current to be coupled through a resistor 82 to the base of transistor Q3. Thus, transistors Q3 and Q5 form a
latch wherein transistor Q3 turns on transistor Q5 and
transistor Q5 maintains transistor Q3 on. The emitter current for transistor Q5 is provided through a forward biased diode 84, which is coupled at point C to the
undotted side of feedback winding 66 in FIG. 1A. The
polarity of the voltage across points B and G in FIG.
IB is determined by the voltage of feedback winding 66.
When diode 84 is forward biased, a capacitor 88 also
becomes charged. As described in greater detail below, when second winding saturates, it is clamped for a
preselected delay time to zero volts to delay a
transition between the turn off of transistor Ql and
the turn on of transistor Q2. The preselected delay
time is determined by the RC time constant of capacitor

SUBSTITUTE SHEET OMPI 88 and a resistor 86 in as much as capacitor 88 is caused to discharge through transistor Q5 and resistor 86. FIG. 2 at 48b, illustrates a delayed transition between the turning off of transistor Ql and the turning on of transistor Q2. The voltage at the collector of transistor Q5 is applied through resistor 86 to the base of a transistor Q6. When power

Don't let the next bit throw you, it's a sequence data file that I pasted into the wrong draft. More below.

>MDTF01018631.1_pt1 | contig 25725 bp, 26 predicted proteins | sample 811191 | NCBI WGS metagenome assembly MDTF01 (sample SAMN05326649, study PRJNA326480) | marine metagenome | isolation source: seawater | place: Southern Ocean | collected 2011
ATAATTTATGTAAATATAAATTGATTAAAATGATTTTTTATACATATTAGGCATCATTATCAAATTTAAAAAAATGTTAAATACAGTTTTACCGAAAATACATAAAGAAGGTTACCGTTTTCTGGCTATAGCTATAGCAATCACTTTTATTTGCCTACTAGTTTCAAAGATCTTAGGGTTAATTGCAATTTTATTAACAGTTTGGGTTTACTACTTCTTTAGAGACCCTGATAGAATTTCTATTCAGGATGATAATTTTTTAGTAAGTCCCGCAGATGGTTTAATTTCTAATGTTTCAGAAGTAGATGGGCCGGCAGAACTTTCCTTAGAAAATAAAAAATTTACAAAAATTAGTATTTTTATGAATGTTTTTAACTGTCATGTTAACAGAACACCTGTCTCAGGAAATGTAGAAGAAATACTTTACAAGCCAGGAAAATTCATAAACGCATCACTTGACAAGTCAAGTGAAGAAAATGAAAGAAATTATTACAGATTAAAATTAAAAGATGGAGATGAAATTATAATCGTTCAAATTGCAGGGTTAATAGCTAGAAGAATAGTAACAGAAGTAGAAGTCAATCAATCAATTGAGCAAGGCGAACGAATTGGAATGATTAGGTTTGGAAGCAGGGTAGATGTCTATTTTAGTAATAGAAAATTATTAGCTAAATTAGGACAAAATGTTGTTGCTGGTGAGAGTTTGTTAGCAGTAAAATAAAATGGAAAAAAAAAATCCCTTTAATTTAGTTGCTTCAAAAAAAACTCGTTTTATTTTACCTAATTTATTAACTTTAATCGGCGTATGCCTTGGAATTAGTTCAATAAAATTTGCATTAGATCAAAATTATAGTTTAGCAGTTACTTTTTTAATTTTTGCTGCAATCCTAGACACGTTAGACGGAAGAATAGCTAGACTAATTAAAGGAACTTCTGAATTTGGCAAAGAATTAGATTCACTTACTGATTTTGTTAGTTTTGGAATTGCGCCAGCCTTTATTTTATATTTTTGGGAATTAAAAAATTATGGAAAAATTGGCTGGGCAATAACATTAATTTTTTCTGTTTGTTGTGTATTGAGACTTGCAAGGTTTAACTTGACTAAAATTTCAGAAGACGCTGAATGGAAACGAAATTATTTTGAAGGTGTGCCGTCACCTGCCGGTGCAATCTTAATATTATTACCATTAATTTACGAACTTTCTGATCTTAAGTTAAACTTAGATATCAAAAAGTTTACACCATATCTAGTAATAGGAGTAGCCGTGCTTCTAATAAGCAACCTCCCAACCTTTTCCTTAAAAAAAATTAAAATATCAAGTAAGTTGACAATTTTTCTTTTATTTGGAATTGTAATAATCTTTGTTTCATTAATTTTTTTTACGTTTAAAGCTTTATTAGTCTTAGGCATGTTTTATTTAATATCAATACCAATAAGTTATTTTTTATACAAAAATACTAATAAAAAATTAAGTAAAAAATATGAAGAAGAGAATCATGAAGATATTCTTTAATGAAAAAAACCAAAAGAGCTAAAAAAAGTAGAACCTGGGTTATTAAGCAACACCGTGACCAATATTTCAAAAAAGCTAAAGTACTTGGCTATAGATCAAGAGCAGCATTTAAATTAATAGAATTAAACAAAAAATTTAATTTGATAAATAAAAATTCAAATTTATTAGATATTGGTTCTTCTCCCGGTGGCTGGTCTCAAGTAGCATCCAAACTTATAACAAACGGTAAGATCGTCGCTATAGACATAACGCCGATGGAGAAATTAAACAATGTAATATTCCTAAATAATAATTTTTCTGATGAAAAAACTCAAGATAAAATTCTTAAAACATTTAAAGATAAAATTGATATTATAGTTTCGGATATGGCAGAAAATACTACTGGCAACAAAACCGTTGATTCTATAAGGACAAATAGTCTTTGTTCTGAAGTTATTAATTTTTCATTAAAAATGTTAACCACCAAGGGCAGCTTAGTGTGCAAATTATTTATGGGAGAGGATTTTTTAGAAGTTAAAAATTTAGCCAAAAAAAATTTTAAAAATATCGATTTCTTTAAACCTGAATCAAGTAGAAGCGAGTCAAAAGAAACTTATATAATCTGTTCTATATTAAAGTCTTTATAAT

transistor Ql is on, the voltage at point D (the base of power transistor Ql) is at a higher potential then the voltage at point A (node 48) . Therefore,
transistor Q6 remains off. However, when second winding 40 begins to saturate and its voltage
collapses, transistor Q6 senses this and turns on. The base voltage of power transistor Ql is thereby clamped to the collector voltage of transistor Q6, such that the voltage at point A and point D is substantially equal. Thus, the voltage across second winding 40 cannot change polarity, but is forced by transistor Q6 to remain at zero volts, keeping the magnetic flux stored within transformer 36. Furthermore, since the voltage across second winding 40 cannot change polarity and there is no consequent change in the polarity of the magnetic flux, the voltage across third winding 42 also cannot change polarity.